About this Playlist
The latest tunes sent straight to the hoof’s stables (well e-mail) to feed his healthy appetite of tasty top quality music, sent from the artists themselves, DJ’s, producers, managers, record labels and publicists.
The best in new jazz influenced music, from the amazing instrumentation and experimental sounds of the new British jazz scene, to the deeper sounds of electronic music like broken beat, the worldwide sounds afrobeat and Latin influences of South America, the music just needs to have strong rhythms and deep grooves but still able to destroy a dancefloor.
The music is taken out for a run on the gallops to test it’s endurance, with only the most hoof shaking sounds making it onto the playlist.
He-Man Stradivarius is a three-piece based in Stockholm, Sweden, that has previously released two singles, ‘Bell Man‘ and the psych house anthem ‘Meatballs‘ featuring a breath taking Mini Moog solo by Joel Danell (Sven Wunder). Toterebuka features vocals by Uganda born Swedish actor, singer and activist Richard Kaigoma Sserwagi in his native Ganda language.
Toterebuka is a dirty afro funk number with some amazingly distorted vocals, that kind of sounds like something a crate digger would find in a Kampala flea market but with some modern psych touches.
The Hoof caught up with Henry from the band for a chat.
Tell us about yourself and how you got into music
I got started in the 90’s DIY-scene playing in bands like Mazarine Street (art-rock), Chihuahua (big band pop), Rock-Out (free jazz with turntables and drums) Saralunden (chanson) and Puppetmasters (Electroclash). Since then I’ve been working more in film and just recently got back to music.
So how have you kept busy during the last year or so, did the pandemic stifle your creativity or did the free time allow you to experiment more.
When the pandemic hit I suddenly had time to play more music and have been jamming and recording with the band He-Man Stradivarius as well as with Wau Wau Collectif.
What’s the inspiration behind ‘Toterebuka‘
Toterebuka grew from a simple guitar lick that I was playing around with and felt had a sort of 70’s afro funk feel. The rest of the track came together in recording with Marcus and Niklas. We finished recording it with me singing other lyrics and melody in English but I felt something was missing and asked Richard Sseruswagi if he was up for coming up with his own lyrics and melody. He brought the final piece to the puzzle with his powerful political message in Gandian.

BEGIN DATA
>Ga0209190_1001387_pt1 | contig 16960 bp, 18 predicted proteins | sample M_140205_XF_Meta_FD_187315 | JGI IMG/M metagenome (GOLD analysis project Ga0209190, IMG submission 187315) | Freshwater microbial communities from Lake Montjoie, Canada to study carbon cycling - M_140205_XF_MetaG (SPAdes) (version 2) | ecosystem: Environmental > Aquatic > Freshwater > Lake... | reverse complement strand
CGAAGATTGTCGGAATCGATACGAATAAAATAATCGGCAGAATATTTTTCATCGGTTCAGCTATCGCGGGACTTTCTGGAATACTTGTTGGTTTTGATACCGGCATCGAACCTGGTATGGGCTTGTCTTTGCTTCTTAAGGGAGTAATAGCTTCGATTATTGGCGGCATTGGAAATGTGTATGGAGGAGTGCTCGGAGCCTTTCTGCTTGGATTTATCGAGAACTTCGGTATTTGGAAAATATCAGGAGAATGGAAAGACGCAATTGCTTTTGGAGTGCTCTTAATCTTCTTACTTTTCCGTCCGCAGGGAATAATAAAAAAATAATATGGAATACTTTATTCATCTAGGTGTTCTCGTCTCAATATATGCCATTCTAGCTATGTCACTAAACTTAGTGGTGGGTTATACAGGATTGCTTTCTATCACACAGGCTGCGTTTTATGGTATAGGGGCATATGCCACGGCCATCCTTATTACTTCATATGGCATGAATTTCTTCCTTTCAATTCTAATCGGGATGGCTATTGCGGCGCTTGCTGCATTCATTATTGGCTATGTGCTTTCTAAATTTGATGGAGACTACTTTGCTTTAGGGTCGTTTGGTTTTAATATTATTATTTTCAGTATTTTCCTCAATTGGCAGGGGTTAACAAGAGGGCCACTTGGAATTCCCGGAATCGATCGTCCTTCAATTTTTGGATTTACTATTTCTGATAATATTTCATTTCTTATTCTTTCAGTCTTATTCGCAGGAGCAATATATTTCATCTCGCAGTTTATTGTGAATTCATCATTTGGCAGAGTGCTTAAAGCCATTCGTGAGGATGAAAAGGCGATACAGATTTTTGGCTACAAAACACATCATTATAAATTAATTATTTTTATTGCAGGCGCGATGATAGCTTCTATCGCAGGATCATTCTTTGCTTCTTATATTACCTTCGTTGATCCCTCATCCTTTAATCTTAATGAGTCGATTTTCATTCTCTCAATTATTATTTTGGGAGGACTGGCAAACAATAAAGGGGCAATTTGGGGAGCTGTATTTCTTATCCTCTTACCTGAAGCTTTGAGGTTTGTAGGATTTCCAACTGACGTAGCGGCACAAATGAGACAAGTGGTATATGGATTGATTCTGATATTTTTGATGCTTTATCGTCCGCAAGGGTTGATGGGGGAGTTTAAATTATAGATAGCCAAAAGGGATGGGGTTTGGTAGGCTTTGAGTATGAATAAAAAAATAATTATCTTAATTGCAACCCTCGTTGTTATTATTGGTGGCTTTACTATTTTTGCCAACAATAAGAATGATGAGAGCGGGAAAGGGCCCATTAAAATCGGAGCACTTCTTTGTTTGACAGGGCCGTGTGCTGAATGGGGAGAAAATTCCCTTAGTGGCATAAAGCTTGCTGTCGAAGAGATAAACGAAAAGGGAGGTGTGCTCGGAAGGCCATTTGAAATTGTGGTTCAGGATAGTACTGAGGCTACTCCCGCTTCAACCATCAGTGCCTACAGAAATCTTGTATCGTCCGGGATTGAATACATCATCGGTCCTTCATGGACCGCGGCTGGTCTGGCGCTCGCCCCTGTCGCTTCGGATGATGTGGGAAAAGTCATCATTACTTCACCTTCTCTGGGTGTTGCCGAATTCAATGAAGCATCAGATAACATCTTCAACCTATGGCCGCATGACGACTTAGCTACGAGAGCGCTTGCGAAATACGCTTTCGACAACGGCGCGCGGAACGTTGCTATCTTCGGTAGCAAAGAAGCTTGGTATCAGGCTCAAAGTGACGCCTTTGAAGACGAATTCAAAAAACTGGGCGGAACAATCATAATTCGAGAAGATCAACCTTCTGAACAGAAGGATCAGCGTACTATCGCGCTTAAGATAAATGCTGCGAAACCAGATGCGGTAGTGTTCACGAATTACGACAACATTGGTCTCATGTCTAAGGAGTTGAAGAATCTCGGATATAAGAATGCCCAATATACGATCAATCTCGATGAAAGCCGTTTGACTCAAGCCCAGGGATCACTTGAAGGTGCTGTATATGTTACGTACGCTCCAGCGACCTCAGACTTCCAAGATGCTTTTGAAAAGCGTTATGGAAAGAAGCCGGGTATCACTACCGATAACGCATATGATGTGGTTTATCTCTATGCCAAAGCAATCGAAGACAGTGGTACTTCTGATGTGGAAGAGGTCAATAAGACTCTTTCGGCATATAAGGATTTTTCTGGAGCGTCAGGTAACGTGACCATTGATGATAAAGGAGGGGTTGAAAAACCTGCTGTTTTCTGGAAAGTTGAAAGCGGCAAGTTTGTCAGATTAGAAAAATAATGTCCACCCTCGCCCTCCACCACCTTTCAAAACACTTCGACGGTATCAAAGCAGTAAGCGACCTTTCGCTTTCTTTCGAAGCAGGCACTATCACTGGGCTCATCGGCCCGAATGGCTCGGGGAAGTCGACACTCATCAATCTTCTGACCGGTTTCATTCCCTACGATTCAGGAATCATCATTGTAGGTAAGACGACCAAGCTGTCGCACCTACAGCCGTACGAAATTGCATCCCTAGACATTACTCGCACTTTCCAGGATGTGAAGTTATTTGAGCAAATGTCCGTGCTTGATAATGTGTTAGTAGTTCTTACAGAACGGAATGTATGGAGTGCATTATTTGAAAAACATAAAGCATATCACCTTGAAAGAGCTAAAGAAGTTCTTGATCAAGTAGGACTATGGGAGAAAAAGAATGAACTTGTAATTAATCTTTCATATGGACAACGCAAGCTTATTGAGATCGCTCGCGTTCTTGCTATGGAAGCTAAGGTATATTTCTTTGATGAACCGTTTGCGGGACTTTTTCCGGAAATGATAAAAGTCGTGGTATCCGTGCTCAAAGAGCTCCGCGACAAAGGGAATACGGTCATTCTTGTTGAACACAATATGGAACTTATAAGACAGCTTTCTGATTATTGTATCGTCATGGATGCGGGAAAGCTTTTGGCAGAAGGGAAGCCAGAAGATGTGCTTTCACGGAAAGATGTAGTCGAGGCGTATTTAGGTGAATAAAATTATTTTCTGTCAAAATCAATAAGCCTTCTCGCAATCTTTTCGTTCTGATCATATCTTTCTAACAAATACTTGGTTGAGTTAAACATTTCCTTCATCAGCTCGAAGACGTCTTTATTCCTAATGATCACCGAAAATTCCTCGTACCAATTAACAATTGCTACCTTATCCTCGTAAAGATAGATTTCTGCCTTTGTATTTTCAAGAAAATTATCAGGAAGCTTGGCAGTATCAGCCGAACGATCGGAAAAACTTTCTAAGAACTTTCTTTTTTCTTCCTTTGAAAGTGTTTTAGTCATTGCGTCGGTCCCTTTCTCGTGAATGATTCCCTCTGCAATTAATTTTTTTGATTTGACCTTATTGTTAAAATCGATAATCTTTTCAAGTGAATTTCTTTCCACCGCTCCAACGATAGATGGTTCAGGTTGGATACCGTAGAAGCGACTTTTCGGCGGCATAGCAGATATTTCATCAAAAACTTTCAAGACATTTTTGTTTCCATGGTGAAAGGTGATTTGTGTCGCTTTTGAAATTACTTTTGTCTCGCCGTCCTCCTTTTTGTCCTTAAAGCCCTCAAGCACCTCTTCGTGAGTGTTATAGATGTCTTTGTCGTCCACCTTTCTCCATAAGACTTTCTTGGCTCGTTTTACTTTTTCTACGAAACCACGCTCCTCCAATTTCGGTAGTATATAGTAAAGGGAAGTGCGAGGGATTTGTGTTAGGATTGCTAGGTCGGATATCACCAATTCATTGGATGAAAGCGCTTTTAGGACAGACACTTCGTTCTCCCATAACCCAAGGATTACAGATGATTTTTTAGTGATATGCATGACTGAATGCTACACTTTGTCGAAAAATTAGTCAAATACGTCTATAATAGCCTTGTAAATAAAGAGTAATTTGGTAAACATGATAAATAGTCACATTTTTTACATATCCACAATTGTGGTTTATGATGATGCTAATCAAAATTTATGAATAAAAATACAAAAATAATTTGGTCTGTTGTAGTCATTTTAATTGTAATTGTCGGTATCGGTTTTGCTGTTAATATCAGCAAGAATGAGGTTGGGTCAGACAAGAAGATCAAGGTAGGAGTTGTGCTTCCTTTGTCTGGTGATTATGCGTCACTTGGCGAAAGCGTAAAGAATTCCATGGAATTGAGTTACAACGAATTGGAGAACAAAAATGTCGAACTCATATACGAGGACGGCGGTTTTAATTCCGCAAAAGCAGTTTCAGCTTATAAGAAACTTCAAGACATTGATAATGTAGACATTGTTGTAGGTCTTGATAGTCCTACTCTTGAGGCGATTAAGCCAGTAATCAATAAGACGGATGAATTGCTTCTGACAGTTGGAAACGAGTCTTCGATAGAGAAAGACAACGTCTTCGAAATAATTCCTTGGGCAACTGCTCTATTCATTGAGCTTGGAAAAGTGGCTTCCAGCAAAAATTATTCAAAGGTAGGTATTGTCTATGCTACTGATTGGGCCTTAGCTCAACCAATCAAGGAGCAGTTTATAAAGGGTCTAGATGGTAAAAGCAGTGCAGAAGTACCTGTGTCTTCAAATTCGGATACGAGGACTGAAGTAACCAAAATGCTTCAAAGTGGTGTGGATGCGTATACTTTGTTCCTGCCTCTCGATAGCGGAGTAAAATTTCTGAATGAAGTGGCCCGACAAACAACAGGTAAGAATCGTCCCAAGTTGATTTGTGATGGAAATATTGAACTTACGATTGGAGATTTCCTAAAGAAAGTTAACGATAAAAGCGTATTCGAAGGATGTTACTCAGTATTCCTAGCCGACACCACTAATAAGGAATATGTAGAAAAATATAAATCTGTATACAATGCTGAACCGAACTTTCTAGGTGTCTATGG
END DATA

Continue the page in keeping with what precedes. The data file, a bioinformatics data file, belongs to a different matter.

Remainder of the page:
Tell us about your writing and recording process, what instruments, hardware or software to you use.
We record everything live in the Dustward studio with Stefan Brändström who adds a unique punk/garage vibe to everything he records. He also has a fantastic kraut phaser that we try to use on something on each track. The percussion is played by Jouni Haappala and I’m playing the slightly out of tune Farfisa organ.
What is your 2022 looking like, what are your hopes and dreams, do you have any exciting plans, new releases, tours or gigs.
We are looking forward to our first proper gig on the 7th of May and to releasing the cassette “Pumping Irony” on ORD sometimes in the fall. It will be collecting our previous singles ans well as some new tracks. I hope the feel will be of an eclectic mix tape ranging from Thai-Afro rock over boogie disco gospel and progressive funk to psychedelic latin rock.
Can you give us a classic track, something that has inspired you or simply one you love and never get sick of listening to.
It almost impossible to name one track as there are so many I love but I love cross overs and mixing between different kinds of music. Like Rio Corrente with Guilherme Coutinho E O Grupo Stalo or La Gran Feria with Banda Nueva. You can listen to some of our favourites in this playlist:
Can you recommend any new music, something that you’ve just discovered or are just really digging at the moment.
The whole Dina Ögon Album, NTU – Bobby Hutcherson, No Condition Is Permanent – Marijata, Turn into Earth – Yardbirds, Studio No1 – Sebastian Tapajós & Pedro Dos Santos, Hentai – Rosalia, Nonsequitor Segues – Ariel Pink and the list goes on.
Do you think playlists are important, what types do you enjoy, in your opinion, what’s the future of the playlist.
I think playlist are doing well but the logarithms for figuring out what you want to hear when the playlist is over is generally just repeating the same tracks over and over. My favourite way of discovering new music is to buy 10 kr (1USD) bargain bin records that look promising. I would say 50% of my record collection is made up of these kind of records now and I don’t keep anything that’s not exceptional in one way or another.
How do you prefer your music to be heard, streams, downloads or physical product sold. Why?
No matter – just listen any way possible.
How do you connect with your audience, email, social media, PR firms.
Right now we don’t have much of an audience apart from our friends but we are hoping to gain one.
What’s the best way a fan could help you today if they had just ten minutes to spare.
Spread the music!